Sorry about yesterday; home internet went down, and did so with great and catastrophic force. In a way, that’s fine. Gave me a night off. Actually, it didn’t – I wrote all this Monday so I could have Tuesday night off. In fact I’m writing it now. I almost hope the internet doesn’t come back.

What do we have today? Paul Magers, people. Serious Magers:

I’ve been digitizing old video tapes – the last box, transferred via a Pyro digitizing thingamarole. I look for 80s commercials, but I’m usually disappointed. They’re not that good. I only taped Jeopardy, Miami Vice, and Crime Story, so there’s lots of car ads.  Car and bad beer. Eighties cars were better than the previous decade’s examples, but they still look thick, and the ads are dull. Now and then I get a tantalizing flash of an ancient TV news ident, or the actual newscast itself. Paul Magers was reporting from a set overrun with stuffed animals for Christmas – a charity event, I believe. You can understand why they got howls of derision, howls, when they changed the station’s ID to KARE, and added stuffed animals. But now it seems like the glory days of HARD NEWS.

I love this po-mo promo, complete with the new symbols of computer-generated modernity: random floating geometric shapes.


The tapes don’t hold up well; the few Twin Peaks I find look like they were dipped in Vaseline and buried for 40 years. I found an entire episode of “Private Eye,” a show that followed the Miami Vice explosion: “Crime Story” was Vice in the 60s, and “Private Eye” was Vice in the 50s. Pretty good, if I recall. I’ll upload the opening credits to YouTube soon – the show deserves a DVD release. Theme by joe Jackson, incidental music by Lalo Schiffren? Yes, please. Plus cars. Cars, slanty light though the blinds, clouds of blue smoke, LA neon. It’s not Elroy material, but it was okay.

Also found an old clip from the “Newton’s Apple” TV show. As it happens, I’m in it. 



Today's Minneapolis update concerns the greatest hotel downtown - for a while, anyway:


Ninety-nine years ago, without atom power or computers, the Hand of Man lofted that into the sky. Here's a close-up with some mysteries:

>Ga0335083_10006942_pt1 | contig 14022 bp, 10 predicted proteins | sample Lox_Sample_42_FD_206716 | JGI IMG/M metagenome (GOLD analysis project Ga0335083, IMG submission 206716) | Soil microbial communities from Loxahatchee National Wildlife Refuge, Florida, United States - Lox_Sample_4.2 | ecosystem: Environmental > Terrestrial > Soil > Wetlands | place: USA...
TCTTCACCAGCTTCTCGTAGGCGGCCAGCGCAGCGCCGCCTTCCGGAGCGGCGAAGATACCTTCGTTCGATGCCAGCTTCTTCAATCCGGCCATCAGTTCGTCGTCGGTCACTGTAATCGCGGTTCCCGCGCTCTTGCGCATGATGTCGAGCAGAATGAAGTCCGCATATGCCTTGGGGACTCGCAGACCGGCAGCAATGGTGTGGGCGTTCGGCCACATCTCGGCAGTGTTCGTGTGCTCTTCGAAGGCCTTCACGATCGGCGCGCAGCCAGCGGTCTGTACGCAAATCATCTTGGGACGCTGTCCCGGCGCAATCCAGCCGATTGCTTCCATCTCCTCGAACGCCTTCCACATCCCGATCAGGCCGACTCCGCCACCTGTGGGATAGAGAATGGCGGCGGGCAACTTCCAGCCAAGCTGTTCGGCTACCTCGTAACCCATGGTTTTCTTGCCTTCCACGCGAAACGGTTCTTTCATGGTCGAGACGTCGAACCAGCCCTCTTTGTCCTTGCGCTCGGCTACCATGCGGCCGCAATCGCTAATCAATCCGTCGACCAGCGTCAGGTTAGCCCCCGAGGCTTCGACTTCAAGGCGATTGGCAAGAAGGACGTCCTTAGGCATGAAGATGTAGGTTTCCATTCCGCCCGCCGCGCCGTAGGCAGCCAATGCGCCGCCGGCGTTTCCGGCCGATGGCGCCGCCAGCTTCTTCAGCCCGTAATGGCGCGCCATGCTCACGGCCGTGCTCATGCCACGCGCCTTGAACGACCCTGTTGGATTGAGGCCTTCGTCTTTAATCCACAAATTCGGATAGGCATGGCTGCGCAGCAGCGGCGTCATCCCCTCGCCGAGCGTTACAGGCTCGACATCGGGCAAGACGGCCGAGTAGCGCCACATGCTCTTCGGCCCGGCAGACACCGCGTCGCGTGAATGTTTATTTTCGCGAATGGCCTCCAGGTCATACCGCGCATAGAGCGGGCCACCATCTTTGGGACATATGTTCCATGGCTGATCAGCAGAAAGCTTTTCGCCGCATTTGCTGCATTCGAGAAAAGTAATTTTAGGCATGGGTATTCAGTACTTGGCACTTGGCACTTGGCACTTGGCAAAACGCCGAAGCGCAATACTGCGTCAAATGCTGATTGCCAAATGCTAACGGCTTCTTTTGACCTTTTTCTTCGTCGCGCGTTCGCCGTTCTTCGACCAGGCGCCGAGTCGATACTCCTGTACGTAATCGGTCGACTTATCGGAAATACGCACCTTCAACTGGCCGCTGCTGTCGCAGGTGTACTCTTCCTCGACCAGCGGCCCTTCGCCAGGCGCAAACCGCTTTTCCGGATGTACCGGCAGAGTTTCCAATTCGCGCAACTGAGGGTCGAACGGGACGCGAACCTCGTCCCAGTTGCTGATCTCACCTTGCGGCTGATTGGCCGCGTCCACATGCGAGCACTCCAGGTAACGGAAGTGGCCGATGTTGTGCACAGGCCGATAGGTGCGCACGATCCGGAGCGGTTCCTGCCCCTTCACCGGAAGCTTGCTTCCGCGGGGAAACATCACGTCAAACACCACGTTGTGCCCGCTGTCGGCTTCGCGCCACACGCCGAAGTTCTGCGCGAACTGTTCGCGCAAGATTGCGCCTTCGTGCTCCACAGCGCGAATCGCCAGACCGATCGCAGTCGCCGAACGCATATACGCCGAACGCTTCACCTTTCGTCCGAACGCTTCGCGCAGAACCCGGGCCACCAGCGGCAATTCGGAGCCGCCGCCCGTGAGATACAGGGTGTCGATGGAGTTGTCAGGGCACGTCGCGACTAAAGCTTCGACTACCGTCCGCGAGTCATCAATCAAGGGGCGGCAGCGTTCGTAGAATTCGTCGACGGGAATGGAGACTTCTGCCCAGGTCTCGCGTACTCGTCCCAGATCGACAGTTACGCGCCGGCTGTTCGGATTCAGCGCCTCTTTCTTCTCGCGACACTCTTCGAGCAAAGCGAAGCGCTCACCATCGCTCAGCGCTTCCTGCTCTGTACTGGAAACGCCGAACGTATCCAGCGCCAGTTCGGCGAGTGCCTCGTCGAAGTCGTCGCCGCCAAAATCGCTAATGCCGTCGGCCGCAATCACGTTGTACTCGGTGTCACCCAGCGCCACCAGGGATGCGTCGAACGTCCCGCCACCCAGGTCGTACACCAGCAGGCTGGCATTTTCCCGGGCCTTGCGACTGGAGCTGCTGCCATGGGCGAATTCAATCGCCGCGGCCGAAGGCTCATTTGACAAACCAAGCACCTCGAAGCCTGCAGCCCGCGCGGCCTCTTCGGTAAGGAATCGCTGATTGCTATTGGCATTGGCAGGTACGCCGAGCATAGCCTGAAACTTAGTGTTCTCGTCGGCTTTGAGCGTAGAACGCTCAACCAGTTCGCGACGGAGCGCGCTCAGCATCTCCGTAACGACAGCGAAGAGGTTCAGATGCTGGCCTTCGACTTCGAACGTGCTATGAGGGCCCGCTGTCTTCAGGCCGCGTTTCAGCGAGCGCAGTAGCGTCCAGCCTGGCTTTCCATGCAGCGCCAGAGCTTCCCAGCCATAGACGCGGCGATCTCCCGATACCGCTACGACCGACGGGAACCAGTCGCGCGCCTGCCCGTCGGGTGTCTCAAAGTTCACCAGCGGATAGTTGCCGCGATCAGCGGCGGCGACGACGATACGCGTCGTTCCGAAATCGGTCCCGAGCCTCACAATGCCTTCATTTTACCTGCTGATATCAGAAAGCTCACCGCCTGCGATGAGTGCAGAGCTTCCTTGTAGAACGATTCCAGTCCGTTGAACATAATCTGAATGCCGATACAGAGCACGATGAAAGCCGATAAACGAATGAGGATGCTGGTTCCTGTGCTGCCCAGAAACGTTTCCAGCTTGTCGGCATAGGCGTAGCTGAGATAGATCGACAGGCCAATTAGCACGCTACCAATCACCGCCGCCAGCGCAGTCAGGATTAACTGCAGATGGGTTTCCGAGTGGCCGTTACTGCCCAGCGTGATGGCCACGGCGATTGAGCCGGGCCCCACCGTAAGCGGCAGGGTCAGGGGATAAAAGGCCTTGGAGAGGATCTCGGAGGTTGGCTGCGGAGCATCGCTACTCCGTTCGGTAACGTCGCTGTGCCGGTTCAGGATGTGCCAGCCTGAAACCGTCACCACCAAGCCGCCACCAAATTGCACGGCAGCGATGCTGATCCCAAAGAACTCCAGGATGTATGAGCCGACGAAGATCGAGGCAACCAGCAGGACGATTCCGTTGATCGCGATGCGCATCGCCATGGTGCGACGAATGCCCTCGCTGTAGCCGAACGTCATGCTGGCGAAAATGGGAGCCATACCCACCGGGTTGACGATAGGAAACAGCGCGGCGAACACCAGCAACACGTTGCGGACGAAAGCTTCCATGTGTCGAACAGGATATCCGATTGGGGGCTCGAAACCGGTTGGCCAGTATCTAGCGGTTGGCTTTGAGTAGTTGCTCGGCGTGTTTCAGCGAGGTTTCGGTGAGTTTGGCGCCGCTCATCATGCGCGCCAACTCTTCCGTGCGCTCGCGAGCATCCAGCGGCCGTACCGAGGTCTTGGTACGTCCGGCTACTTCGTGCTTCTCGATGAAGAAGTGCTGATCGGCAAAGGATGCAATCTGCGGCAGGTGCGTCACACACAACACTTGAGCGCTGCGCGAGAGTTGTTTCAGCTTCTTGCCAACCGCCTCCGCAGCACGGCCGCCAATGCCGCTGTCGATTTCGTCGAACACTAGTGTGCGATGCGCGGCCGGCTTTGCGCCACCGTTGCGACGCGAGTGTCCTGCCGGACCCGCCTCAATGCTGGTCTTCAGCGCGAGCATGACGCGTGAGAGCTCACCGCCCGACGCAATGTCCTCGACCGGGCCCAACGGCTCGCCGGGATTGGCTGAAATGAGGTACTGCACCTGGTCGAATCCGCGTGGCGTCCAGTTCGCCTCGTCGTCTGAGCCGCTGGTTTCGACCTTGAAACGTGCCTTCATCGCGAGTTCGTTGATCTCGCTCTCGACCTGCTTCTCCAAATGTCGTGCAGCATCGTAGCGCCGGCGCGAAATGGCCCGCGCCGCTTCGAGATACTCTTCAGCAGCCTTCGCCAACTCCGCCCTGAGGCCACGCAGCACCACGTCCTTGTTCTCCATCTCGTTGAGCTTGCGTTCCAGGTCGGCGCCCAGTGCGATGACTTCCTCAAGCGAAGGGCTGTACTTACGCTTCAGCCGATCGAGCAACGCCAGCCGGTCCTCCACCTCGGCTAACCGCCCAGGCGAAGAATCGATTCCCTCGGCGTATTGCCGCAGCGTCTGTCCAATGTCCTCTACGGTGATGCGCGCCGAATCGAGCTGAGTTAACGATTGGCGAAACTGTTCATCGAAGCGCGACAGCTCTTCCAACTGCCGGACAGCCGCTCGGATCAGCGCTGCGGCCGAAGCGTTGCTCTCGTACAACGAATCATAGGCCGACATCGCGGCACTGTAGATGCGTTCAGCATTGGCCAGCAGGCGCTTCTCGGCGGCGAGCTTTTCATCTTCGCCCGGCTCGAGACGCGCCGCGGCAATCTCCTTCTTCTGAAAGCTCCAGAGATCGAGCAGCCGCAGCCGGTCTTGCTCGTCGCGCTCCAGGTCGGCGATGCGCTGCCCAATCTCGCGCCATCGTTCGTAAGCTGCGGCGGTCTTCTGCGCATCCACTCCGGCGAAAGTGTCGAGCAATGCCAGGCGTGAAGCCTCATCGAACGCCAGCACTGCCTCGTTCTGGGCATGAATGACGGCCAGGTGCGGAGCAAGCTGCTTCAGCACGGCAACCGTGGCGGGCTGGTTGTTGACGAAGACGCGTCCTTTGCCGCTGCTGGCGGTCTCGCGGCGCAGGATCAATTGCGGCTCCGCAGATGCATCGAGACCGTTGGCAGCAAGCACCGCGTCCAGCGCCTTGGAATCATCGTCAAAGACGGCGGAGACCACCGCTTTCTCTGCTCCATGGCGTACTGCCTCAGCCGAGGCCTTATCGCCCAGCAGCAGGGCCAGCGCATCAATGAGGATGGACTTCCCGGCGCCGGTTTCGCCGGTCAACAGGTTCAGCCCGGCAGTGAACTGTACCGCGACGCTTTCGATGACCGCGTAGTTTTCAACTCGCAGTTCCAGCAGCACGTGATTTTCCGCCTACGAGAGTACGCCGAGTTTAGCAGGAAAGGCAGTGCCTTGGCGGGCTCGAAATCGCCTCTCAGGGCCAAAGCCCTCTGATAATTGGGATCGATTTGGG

It's not the price of hay; could be a promo for a new theatrical event that tells a gripping drama in real time. LEV 24. What?

President Taft visited the hotel, as you'll see. Some close-ups not on the site, because they're irrelevant to the subject but fascinating nonetheless. The men at the end of the table. Cool Appraising Youth (with a twitchy eye, perhaps) and stone-gaze'd Reserve, lost in a reverie of regret:

Across the table, Mister Creosote's brother has already vaporized two guests with his flatulence; one appears to have pitched forward into the table before vanishing.


Started to watch a black-and-white movie this evening, just to have something going in the background while I did something in the foreground. From the vast Jasperwood library of unglimpsed flicks, I chose this:

You’re thinking: A war movie about the Children’s Crusade. No, a movie about the perils faced by young women who answer ads promising a career as a model in Brazil. Right! Because Brazil is so hip-deep with hags they have to import.

Say. Who are these guys?

EKKEHARD KYRATH. That’s like the name of a mechanic from another planet. This sounds pretty . . . German.

Yep. The film begins with a shot of beachcombers discovering a body on the shores of Rio; the police tut-tut – these young girls, they flock here thinking they will have careers as models, and they end up dead. Alert Interpol. We soon meet a half-dozen girls brought into Rio by a “Model Agent,” who immediately whisks them off to . . . a modeling agency, where they’re put to work . . . modeling clothes. Turns out the agency paid for the girls to study modeling in Paris, too. So this is a pretty elaborate charade. The girls:

Primzie Wuntpudout, Fraulein Tiztensash, and Ilsa, who's teleported in from a 1970s Ice Capades show about the Camps. They are all quite Churman.

As it happens, the modeling thing is just a front – once they’re brought to Rio, their bosses suggest in the strongest possible terms that they sleep with buyers who come to the shows.

I’m not up on Brazil’s import / export situation, but I’m pretty sure that they didn’t have a prostitute deficit, even in the 50s.

You can tell it’s an “international production” because half the actors are dubbed, 1/4 speak English with a  German accent, and the rest are native-speaking English nobodies. 

Well, not entirely nobody:

Sweaty Burr is scary Burr. He looks like he swam through a pool of Wesson to make the scene. He’s the bad guy. He was usually the bad guy, which makes his later Perry Status all the more interesting.

Even the trailer was dull:

Sales reps? Marketing assistants? The trailer never says, But it does give us another word for model, since fallen into disuse:

Not one of which seems to have gone on to anything else. It's from the "Forgotten Noir" collection, a series of DVDs that makes you want to find a Sharpie and write JUSTLY over each one.

I hope today made up for yesterday. New Comic cover here; new Minneapolis update here, and of course more at and Twitter all day. Have a fine Wednesday!